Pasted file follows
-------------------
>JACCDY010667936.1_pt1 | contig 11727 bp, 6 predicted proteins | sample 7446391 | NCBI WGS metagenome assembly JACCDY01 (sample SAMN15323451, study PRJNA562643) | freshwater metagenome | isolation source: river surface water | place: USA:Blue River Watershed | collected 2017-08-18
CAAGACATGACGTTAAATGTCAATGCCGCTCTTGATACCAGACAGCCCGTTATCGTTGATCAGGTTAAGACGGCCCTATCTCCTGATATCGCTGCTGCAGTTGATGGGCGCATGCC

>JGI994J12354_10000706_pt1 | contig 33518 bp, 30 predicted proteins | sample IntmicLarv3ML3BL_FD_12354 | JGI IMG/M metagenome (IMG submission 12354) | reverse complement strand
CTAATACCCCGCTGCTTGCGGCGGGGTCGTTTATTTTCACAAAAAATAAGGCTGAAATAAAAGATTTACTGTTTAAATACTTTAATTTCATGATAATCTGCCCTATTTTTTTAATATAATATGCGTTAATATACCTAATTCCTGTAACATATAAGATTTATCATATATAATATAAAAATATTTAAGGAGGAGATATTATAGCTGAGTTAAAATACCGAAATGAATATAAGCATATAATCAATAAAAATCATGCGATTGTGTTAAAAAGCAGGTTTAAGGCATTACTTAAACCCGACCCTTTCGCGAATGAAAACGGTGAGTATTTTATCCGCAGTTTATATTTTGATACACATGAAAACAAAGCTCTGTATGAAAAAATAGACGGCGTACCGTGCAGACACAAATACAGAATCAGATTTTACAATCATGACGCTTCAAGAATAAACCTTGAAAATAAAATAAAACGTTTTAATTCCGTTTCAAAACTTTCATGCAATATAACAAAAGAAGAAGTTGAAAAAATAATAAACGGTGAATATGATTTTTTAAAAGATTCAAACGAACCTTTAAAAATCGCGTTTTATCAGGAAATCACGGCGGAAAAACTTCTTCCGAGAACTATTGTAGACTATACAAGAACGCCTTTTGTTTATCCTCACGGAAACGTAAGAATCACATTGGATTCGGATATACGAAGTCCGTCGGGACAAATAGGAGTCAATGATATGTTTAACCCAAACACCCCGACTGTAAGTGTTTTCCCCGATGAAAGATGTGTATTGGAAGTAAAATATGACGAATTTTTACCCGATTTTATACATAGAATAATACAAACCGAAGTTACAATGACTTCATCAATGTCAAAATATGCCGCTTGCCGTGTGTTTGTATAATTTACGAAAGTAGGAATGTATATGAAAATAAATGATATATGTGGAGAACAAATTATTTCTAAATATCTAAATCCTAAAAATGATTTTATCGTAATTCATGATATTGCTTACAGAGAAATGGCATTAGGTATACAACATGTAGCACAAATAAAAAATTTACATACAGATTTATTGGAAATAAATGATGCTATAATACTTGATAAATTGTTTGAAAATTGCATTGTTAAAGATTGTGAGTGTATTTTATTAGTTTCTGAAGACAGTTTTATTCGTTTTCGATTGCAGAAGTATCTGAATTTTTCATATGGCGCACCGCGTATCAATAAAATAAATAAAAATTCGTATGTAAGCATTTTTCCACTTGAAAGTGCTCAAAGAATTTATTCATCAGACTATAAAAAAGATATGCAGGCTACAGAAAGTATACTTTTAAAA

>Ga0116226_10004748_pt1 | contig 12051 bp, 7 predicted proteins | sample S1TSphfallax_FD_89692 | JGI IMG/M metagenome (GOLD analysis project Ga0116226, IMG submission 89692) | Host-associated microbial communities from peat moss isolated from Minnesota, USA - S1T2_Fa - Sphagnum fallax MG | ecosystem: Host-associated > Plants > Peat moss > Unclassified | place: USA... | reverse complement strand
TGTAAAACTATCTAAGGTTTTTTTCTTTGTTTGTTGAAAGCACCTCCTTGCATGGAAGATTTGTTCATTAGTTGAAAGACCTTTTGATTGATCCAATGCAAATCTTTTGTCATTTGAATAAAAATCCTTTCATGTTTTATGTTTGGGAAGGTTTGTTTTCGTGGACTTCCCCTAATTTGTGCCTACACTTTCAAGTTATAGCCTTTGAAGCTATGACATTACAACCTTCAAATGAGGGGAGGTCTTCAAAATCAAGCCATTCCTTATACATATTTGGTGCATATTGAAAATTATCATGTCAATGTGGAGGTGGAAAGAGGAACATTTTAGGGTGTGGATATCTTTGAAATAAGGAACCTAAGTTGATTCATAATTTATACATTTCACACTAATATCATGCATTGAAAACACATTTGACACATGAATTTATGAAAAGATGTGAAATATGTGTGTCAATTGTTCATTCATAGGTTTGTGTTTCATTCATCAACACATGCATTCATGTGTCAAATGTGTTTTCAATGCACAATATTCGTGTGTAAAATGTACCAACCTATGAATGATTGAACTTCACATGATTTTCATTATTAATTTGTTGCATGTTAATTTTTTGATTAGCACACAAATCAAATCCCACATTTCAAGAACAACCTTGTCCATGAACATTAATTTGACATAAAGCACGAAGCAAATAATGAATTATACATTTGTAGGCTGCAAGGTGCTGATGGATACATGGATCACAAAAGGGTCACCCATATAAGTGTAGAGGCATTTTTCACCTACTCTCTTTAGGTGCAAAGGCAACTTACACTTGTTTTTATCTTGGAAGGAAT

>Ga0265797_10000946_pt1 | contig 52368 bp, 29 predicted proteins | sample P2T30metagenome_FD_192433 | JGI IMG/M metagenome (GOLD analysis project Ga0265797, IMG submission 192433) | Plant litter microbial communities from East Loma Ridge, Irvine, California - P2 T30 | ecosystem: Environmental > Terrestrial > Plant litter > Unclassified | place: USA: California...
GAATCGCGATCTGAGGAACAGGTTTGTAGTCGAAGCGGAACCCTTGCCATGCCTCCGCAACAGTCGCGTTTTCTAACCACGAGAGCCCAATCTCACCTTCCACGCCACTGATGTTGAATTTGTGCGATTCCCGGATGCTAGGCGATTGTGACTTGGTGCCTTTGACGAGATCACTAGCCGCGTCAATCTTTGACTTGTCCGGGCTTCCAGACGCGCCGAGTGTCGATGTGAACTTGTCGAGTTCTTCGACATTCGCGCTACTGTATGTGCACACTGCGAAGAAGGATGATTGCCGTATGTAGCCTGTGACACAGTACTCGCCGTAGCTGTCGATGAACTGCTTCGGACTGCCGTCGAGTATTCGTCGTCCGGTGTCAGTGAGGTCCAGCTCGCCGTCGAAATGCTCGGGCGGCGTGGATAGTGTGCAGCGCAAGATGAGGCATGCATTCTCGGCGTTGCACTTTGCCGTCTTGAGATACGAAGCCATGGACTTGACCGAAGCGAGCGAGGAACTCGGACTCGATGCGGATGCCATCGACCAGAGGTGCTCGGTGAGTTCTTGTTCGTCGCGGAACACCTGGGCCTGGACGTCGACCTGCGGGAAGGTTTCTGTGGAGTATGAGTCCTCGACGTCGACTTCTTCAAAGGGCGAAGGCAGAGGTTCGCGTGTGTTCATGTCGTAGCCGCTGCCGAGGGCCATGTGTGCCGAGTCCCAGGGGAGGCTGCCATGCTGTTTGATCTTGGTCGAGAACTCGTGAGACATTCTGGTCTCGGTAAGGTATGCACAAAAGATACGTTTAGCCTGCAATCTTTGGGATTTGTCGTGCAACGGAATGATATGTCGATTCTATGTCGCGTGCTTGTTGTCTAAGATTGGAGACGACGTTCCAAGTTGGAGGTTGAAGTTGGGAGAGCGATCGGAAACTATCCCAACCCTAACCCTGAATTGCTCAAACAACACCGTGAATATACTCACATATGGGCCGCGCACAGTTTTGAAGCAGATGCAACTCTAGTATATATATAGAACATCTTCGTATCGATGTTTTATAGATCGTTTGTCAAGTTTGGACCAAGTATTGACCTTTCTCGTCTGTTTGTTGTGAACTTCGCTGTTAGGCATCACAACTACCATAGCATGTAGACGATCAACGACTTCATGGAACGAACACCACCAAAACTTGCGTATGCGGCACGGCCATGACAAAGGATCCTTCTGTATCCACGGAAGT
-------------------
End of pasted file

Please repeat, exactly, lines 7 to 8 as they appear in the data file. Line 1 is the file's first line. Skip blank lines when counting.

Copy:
>Ga0265797_10000946_pt1 | contig 52368 bp, 29 predicted proteins | sample P2T30metagenome_FD_192433 | JGI IMG/M metagenome (GOLD analysis project Ga0265797, IMG submission 192433) | Plant litter microbial communities from East Loma Ridge, Irvine, California - P2 T30 | ecosystem: Environmental > Terrestrial > Plant litter > Unclassified | place: USA: California...
GAATCGCGATCTGAGGAACAGGTTTGTAGTCGAAGCGGAACCCTTGCCATGCCTCCGCAACAGTCGCGTTTTCTAACCACGAGAGCCCAATCTCACCTTCCACGCCACTGATGTTGAATTTGTGCGATTCCCGGATGCTAGGCGATTGTGACTTGGTGCCTTTGACGAGATCACTAGCCGCGTCAATCTTTGACTTGTCCGGGCTTCCAGACGCGCCGAGTGTCGATGTGAACTTGTCGAGTTCTTCGACATTCGCGCTACTGTATGTGCACACTGCGAAGAAGGATGATTGCCGTATGTAGCCTGTGACACAGTACTCGCCGTAGCTGTCGATGAACTGCTTCGGACTGCCGTCGAGTATTCGTCGTCCGGTGTCAGTGAGGTCCAGCTCGCCGTCGAAATGCTCGGGCGGCGTGGATAGTGTGCAGCGCAAGATGAGGCATGCATTCTCGGCGTTGCACTTTGCCGTCTTGAGATACGAAGCCATGGACTTGACCGAAGCGAGCGAGGAACTCGGACTCGATGCGGATGCCATCGACCAGAGGTGCTCGGTGAGTTCTTGTTCGTCGCGGAACACCTGGGCCTGGACGTCGACCTGCGGGAAGGTTTCTGTGGAGTATGAGTCCTCGACGTCGACTTCTTCAAAGGGCGAAGGCAGAGGTTCGCGTGTGTTCATGTCGTAGCCGCTGCCGAGGGCCATGTGTGCCGAGTCCCAGGGGAGGCTGCCATGCTGTTTGATCTTGGTCGAGAACTCGTGAGACATTCTGGTCTCGGTAAGGTATGCACAAAAGATACGTTTAGCCTGCAATCTTTGGGATTTGTCGTGCAACGGAATGATATGTCGATTCTATGTCGCGTGCTTGTTGTCTAAGATTGGAGACGACGTTCCAAGTTGGAGGTTGAAGTTGGGAGAGCGATCGGAAACTATCCCAACCCTAACCCTGAATTGCTCAAACAACACCGTGAATATACTCACATATGGGCCGCGCACAGTTTTGAAGCAGATGCAACTCTAGTATATATATAGAACATCTTCGTATCGATGTTTTATAGATCGTTTGTCAAGTTTGGACCAAGTATTGACCTTTCTCGTCTGTTTGTTGTGAACTTCGCTGTTAGGCATCACAACTACCATAGCATGTAGACGATCAACGACTTCATGGAACGAACACCACCAAAACTTGCGTATGCGGCACGGCCATGACAAAGGATCCTTCTGTATCCACGGAAGT